Who was “Deep Throat” who was Bob Woodward’s crucial Watergate informant?

We don’t know yet who “Deep Throat” was.

There are those who believe that Deep Throat didn’t really exist, that Bob Woodward’s crucial Watergate informant was a composite of several Washington insiders who knew the ins and outs of Richard Nixon’s White House.

This is denied by Woodward. He is one of only four people who know his true identity: Woodward, Carl Bernstein, Washington Post editor Ben Bradlee, and Deep Throat himself, if “he” really is a he.

None of them are talking, and Woodward says he won’t reveal anything until after Deep Throat’s death. He has dropped some tantalizing clues in his writings, including that Deep Throat was a smoker who had a tendency to gossip and drink too much scotch.

That doesn’t mean that Washington insiders haven’t had their own pet theories. White House lawyer John Dean thinks that it was Alexander Haig, Nixon’s chief of staff. Many people think it was FBI associate director W. Mark Felt or Leonard Garment, White House counsel.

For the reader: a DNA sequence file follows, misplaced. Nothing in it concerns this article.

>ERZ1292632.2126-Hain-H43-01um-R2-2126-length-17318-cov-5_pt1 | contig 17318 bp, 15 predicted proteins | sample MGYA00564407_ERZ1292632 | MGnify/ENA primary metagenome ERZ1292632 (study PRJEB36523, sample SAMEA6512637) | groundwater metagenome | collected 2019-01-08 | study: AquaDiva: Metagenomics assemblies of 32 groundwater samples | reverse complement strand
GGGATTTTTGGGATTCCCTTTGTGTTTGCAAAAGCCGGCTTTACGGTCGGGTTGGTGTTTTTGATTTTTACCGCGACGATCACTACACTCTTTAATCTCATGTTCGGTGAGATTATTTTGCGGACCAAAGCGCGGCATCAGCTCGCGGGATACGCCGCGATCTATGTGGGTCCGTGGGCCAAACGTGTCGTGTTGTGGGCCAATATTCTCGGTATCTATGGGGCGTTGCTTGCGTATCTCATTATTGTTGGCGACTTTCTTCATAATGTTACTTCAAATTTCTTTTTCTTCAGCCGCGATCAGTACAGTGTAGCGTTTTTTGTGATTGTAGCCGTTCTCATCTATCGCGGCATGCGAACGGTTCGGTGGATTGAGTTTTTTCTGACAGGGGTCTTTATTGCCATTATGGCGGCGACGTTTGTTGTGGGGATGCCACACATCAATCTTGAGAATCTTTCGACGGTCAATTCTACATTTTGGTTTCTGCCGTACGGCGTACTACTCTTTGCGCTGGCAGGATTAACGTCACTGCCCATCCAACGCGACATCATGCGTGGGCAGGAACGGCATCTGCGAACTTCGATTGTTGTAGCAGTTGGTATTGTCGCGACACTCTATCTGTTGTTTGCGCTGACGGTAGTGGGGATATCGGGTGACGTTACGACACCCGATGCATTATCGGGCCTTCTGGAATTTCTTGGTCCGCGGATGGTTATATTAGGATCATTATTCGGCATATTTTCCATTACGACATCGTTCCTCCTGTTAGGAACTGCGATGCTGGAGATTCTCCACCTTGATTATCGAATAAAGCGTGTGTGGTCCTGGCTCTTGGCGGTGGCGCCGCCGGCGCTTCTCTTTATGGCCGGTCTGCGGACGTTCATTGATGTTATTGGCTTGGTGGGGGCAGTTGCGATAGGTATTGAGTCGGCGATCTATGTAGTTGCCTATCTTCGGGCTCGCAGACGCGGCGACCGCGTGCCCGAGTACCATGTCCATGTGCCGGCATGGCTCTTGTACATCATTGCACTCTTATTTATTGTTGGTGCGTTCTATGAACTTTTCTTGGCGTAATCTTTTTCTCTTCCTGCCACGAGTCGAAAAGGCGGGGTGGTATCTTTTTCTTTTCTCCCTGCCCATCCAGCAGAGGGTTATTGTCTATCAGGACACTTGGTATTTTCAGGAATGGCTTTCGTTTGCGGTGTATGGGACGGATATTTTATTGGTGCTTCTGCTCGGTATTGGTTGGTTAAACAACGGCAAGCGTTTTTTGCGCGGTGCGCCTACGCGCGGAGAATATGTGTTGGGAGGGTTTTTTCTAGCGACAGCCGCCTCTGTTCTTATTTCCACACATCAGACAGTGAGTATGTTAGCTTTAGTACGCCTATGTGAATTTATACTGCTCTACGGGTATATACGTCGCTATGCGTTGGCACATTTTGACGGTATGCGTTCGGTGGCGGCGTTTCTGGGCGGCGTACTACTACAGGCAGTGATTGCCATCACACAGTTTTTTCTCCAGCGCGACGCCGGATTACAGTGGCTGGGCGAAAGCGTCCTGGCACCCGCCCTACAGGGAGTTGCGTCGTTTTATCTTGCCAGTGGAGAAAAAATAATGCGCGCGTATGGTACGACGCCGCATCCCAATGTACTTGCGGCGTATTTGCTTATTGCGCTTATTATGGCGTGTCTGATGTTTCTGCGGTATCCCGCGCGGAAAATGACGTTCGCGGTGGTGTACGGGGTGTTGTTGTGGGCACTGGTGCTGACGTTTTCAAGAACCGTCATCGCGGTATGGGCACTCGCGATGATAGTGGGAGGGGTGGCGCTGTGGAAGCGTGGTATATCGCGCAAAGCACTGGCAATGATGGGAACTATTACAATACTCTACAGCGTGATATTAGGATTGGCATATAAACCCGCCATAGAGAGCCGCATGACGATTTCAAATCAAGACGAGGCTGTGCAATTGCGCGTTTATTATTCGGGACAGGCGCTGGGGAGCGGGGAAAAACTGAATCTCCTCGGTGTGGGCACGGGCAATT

Garment points the finger at political operative John Sears. Other names include CIA director Richard Helms, acting FBI director Pat Gray, both of whom had the knowledge and the motive of being at odds with Nixon.

Other suspects include Assistant Attorney General Henry Petersen, Deputy White House Counsel Fred Fielding, future CIA director William Casey, secretary of state Henry Kissinger, CIA officials Cord Meyer and William Colby, FBI officials Charles Bates and Robert Kunkel, and even present-day journalist Diane Sawyer, who worked in Nixon’s press office at the time.

About Karen Hill

Karen Hill is a freelance writer, editor, and columnist. Born in New York, her work has appeared in the Examiner, Yahoo News, Buzzfeed, among others.

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